[Pillars of Power: Steps Toward Secession by Jim Lair (Tate Publishing, 2009). Softcover, 2 maps, illustrations, appendices, notes, bibliography. Pages main/total:389/514. ISBN:978-1-60696-381-4 $29.99]
Pillars of Power, the first of a planned four volume social, political, and military history of Civil War Arkansas, takes readers from the secession crisis through 1861. If everyone goes according to the author's plan, the second book will cover events between Pea Ridge and Prairie Grove, the third Fort Hindman (Arkansas Post) to Pine Bluff, and the final volume the 1864 Camden Expedition through Reconstruction.
The narrative flow and structure of Pillars of Power is a bit problematic, with a disjointed presentation, both thematic and temporal, that could have benefited immensely from aggressive editing. The first 140 pages, a ponderous journey through well trodden discussions of slavery and the theory & legality of secession [the author making clear his own opinion that secession was a legitimate, if not advisable, political option], wanders too much afield before finally settling down to covering Arkansas's situation.
Fortunately, the book greatly improves from there. The debates within Arkansas's democratic institutions over secession, and how it was shaped both by internal social and class divisions (and by external events), is well managed by Lair. Evenhanded and informative, his chapter discussing the character and extent of southern unionism and dissent in the state (to include the organization and suppression of the Arkansas Peace Society groups) is especially good. Another chapter outlines the important role of the Arkansas Military Board in selecting leaders and in organizing and arming recruits. The final chapter, dealing with Arkansas's women, exhibits a solid grasp of recent scholarship. These central narrative chapters sandwich others that are essentially source material compilations relating to the previous chapter's subject matter. While the collected documents might prove useful to readers, the appendices might have been a better place for the material. Too many typos are present, as well.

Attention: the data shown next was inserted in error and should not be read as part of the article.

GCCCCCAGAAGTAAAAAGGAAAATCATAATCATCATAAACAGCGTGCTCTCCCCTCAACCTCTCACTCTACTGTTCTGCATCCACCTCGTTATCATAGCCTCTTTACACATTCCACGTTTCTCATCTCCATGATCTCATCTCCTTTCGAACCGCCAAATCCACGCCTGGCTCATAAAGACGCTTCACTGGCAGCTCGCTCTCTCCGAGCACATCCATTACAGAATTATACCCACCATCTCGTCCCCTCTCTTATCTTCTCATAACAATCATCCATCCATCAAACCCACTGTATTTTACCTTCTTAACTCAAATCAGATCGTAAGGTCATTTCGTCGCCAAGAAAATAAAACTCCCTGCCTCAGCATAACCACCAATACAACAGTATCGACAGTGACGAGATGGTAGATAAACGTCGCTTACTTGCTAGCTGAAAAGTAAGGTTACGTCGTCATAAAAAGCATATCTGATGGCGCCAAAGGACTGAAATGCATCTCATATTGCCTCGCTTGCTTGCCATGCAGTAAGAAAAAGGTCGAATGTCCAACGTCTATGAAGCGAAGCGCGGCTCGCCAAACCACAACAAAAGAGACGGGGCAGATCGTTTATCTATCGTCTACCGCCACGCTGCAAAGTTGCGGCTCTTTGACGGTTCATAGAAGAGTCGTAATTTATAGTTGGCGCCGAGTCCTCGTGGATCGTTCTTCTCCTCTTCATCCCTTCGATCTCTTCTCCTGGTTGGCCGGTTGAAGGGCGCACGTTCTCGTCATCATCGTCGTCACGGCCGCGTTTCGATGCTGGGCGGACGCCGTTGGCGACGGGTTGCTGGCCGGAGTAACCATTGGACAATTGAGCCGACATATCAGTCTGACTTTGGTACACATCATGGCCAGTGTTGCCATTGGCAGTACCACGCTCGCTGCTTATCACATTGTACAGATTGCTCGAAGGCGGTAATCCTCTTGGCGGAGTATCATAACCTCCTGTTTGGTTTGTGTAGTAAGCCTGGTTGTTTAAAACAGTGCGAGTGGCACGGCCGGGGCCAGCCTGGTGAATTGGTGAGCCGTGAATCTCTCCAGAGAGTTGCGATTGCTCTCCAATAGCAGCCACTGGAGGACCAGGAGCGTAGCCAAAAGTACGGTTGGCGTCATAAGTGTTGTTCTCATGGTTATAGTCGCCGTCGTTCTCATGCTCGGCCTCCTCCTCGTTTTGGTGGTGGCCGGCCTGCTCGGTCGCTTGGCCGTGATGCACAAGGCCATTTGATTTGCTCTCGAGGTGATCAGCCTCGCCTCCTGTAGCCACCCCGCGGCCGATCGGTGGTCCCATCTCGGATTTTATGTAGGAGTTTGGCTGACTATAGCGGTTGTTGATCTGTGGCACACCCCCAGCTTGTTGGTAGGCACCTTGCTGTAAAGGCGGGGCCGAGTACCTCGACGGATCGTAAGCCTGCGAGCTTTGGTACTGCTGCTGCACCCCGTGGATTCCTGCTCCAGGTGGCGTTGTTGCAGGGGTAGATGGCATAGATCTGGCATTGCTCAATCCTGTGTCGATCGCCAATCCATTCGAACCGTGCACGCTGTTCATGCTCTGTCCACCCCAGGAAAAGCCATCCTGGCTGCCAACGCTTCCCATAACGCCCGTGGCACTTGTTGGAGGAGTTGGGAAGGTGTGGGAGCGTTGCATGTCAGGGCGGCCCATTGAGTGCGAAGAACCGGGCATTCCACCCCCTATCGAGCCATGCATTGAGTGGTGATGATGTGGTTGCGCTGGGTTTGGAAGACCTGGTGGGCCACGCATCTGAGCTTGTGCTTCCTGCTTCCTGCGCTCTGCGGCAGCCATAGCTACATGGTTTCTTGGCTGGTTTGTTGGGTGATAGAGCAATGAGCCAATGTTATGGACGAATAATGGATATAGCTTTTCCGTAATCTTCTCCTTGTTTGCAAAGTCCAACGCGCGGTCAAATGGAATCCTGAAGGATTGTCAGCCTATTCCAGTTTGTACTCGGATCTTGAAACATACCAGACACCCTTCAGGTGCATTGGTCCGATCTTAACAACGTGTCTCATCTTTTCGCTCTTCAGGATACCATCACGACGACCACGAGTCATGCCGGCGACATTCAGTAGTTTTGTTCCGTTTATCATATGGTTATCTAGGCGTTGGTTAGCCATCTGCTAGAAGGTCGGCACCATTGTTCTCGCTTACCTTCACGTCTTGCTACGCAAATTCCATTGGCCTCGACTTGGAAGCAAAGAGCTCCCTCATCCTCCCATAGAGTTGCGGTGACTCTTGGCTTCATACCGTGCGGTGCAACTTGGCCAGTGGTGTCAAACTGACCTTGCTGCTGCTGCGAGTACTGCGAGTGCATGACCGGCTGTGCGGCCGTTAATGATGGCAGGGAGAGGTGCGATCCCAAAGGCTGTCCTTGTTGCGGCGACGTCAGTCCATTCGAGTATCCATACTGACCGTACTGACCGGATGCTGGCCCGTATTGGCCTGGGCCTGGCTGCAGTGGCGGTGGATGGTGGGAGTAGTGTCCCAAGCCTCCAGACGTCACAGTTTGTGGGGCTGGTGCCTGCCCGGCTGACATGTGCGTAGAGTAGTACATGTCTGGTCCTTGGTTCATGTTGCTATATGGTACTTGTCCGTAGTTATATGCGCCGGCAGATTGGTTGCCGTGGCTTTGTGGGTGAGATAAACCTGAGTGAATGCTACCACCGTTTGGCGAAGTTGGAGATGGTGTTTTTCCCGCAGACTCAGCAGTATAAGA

The bibliography indicates a sound effort at assembling a range of primary and secondary materials. Manuscripts (most located in Arkansas institutions), newspapers, government records, books, and articles were consulted. The appendices are populated by numerous documents (e.g. ex-slave narratives, correspondence, and the state's secession ordinance) and tables. The latter include slaveholder data, lists of secession delegates and Peace Society members, and military unit and leadership (Confederate and Union) information. The volume suffers from the lack of an index, though perhaps the final book in the series will include one.
Although I have significant problems with Pillars of Power, there is half of a good book in there, the quality of which leads me to cautiously look forward to the next entry. With only summaries of actions occurring outside Arkansas during 1861 in Volume I, it remains unclear how much military detail the author intends for his series. Hopefully, with the general background material out of the way, Lair will be able to better direct his efforts toward a more cohesive narrative of perhaps the most fascinating year (1862) of the Civil War in Arkansas.